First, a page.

At the DPW Natural and Cultural Resources Management Branch, program managers Dr. Amber Dankert and Virginia Sanders leverage much of their work through the University of Illinois in a Cooperative Ecosystem Studies Unit agreement.

 That work is balancing the natural resources with Army training mission needs. The key to their success is effective communication, collaboration and cooperation with wildlife biologist Drs. Jinelle Sperry, U.S. Army Corps of Engineers’ Engineer Research and Development Center, and professor Mike Ward, University of Illinois Urbana-Champaign.

NCRMB is tasked with keeping Fort Hood compliant with the Fort Hood Integrated Natural Resources Management Plan and Endangered Species Management Component. Both are multi-faceted plans updated every five years that ensures Fort Hood remains the best place it can be for Soldiers using a healthy natural landscape required for sustained Army training success.

CESU-sponsored programs at the NCRMB include wild pig trapping, endangered species, mammology, pollinators, birds of concern and outreach. ERDC and UIUC provides local staff – five field biologists and numerous seasonal staff – who support much of the work outlined in the INRMP and ESMC.

“This (CESU) allows for discussion between the ERDC, the University of Illinois at Urbana-Champaign, and the NCRMB at Fort Hood. This communication is crucial in order to be adaptive and to achieve our goals,” Ward explained.

Thus, the CESU agreement has many parts addressing important research, management and regulatory aspects described in Fort Hood’s INRMP and ESMC.

“It is not often when one agreement covers so many aspects, and from my perspective it is rewarding to see these various aspects leading to better management and stewardship,” Ward added.

Indirect rates, also known as overhead, are often the costliest part of Cooperative Agreements with academia/agencies and usually exceeds well over half of each dollar spent. That is, presumably, because CAs go through law, accounting and other administrative reviews to stay transparent per their respective institute. However, CESU agreements have a negotiated 17.5% overhead rate, maximizing the funding available for natural resources programs.

“The (Fort Hood) CESU has a lower indirect rate (compared to most academics), which results in more resources being used toward the goals of the agreement. Finally, the CESU agreement maintains a long history between Construction Engineering Research Laboratories (now ERDC), the University of Illinois and Fort Hood,” Ward said.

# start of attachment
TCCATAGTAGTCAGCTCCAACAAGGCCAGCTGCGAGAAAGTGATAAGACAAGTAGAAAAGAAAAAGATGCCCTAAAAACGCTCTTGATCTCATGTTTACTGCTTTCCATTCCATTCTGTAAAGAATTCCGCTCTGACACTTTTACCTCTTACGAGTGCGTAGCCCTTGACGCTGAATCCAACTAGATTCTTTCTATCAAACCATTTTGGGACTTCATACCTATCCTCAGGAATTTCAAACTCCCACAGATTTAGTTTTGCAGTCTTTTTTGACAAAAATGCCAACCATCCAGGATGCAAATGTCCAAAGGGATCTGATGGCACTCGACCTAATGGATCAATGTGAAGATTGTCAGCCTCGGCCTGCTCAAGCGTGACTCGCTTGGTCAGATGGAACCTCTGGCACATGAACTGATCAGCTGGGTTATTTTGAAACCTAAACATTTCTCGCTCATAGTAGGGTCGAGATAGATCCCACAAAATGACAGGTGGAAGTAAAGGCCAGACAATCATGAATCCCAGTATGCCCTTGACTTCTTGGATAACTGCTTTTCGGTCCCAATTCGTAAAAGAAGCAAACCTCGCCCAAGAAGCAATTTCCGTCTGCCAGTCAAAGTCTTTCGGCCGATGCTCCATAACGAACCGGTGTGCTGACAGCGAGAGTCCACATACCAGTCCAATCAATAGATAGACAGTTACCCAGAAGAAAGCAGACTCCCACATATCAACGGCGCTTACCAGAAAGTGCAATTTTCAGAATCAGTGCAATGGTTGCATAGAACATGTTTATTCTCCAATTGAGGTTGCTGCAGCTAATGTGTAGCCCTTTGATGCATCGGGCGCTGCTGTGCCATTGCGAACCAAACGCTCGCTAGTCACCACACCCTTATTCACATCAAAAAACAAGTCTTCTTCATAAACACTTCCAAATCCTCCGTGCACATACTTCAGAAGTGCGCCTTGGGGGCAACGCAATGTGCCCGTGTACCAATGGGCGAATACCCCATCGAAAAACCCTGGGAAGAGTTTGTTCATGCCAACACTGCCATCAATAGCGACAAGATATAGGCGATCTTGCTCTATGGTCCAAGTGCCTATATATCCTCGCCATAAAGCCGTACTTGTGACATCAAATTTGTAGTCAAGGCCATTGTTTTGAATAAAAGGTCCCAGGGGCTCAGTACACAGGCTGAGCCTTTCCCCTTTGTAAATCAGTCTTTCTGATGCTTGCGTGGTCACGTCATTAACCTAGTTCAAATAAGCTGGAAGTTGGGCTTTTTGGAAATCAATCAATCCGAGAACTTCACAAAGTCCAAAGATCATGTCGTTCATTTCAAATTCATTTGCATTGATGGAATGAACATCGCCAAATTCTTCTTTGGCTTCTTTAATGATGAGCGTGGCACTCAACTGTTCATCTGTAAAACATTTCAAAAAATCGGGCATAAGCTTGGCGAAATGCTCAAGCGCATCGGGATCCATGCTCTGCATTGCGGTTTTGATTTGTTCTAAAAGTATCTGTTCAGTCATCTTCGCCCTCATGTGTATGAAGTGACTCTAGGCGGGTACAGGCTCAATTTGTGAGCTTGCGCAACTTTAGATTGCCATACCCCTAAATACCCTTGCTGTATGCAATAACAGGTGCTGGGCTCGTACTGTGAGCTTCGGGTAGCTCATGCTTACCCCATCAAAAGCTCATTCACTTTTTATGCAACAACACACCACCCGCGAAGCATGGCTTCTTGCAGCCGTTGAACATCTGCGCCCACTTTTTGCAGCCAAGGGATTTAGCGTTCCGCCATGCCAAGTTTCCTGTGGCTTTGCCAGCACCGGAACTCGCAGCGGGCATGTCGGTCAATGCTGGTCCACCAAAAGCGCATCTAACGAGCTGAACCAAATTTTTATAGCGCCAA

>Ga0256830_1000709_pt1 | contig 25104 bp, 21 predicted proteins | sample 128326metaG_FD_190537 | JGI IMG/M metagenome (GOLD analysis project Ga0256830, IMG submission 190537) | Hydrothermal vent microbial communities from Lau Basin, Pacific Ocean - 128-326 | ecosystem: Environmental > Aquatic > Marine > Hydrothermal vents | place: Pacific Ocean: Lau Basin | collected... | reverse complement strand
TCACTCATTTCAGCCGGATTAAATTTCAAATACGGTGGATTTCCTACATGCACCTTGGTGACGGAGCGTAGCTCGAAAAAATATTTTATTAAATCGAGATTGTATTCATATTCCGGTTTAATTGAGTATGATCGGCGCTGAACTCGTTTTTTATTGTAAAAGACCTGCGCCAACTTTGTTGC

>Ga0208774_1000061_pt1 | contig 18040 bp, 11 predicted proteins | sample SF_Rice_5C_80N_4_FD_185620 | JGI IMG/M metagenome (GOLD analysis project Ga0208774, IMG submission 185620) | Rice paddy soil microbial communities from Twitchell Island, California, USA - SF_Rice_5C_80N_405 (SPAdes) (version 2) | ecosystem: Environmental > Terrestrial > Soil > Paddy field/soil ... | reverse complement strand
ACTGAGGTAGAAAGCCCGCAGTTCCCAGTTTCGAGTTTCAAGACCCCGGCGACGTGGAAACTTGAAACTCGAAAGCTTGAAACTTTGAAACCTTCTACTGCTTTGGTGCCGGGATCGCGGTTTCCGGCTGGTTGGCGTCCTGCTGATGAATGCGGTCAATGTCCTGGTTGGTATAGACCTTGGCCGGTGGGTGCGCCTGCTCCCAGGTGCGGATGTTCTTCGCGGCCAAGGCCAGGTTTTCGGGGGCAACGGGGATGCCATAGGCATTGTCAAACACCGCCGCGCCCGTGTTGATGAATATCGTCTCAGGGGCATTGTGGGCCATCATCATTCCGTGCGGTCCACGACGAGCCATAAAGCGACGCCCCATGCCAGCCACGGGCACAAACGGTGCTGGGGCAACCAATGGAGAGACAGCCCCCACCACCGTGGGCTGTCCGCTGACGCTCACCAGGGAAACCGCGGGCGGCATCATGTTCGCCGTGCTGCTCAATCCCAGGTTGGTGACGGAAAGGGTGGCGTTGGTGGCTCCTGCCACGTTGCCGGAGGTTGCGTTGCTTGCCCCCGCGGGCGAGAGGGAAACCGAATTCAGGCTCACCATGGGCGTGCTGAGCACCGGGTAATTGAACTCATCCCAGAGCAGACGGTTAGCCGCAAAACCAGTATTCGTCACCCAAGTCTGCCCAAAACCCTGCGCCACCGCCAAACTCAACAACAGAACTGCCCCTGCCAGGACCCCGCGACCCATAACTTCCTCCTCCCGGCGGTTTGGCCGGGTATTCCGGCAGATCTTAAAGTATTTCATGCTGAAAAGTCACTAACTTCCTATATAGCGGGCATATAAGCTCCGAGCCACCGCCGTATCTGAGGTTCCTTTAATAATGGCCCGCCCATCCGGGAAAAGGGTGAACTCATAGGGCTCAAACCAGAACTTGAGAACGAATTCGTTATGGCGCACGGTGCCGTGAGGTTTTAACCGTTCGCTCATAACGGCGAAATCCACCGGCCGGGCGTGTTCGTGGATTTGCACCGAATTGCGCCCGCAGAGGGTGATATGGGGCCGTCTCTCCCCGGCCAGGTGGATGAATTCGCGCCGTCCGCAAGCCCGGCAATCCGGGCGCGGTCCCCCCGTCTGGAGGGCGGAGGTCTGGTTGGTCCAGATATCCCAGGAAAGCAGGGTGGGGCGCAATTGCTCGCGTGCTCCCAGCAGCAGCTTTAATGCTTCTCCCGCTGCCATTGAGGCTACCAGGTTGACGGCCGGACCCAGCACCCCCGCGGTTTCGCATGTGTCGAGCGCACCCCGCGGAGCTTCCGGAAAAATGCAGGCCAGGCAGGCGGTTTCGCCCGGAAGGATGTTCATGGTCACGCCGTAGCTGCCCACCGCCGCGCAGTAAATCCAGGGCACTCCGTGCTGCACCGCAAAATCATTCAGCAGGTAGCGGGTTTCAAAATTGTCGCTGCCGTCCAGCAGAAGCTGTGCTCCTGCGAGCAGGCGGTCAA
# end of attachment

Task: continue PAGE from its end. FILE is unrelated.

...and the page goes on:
“For over 20 years there has been this relationship that allows for the different organizations to fully understand the goals and objectives of the agreement and to have a smooth running project that has increased the basic knowledge about endangered species, provided valuable information to managers, and achieved conservation and sustainability goals at Fort Hood,” Ward added.

Concurrent with Ward’s Ph.D dissertation research on blackbirds, he co-led another major research project at Fort Hood over 20 years ago that focused on the then-endangered and now-recovered Black-capped Vireo. Ward helped examine conspecific attraction of vireos by using artificial playbacks to attract the birds to settle into unoccupied habitat, a huge success story in endangered species recovery.

Sperry completed her Ph.D. fieldwork here on snake research. Sperry added to Ward’s praises about the Fort Hood CESU.

“The CESU agreement allows maximum flexibility to meet changing Army priorities and objectives. Although the organizations involved in the CESU agreement remain constant – Fort Hood, ERDC and UI – team members change as priorities shift,” Sperry said.  

“For example, new faculty members with varying expertise, e.g. Dr. Max Allen – mammalogist, are engaged as Army requires knowledge and support for different topic areas. Among the three cooperative organizations, there is a wealth of expertise that can be drawn upon. Because of this, the CESU has supported projects ranging from fundamental research on endangered species life history, to applied research on management strategies, to support for Endangered Species Act consultation and compliance,” Sperry added.

Because the cooperative partners (ERDC and UI) are research and academic organizations, the CESU agreement allows educational and research opportunities that may not otherwise be readily available.

Through the agreement, numerous research and graduate student projects have been supported on the Installation, contributing both to Army management objectives and training of future scientists.  

Beginning next month and extending through spring/early summer, roughly 20 seasonal field biologists will take the field here in the training areas as University of Illinois employees through this CESU. These highly skilled professionals will be collecting field-based scientific information to help Dankert, Sanders, Sperry and Ward inform outside-of-the-Army regulatory agencies with facts about the many exciting species that call The Great Place home.

Established in 1999, the CESU Network is a national consortium of public and private parties. Its purpose is to provide research, technical assistance and training to the federal land management, environmental and research agencies and their partners. The scope includes the biological, physical, social and cultural sciences needed to address natural and cultural resource management issues at multiple scales and in an ecosystem context.  

More CESU information can be found online at http://www.cesu.psu.edu.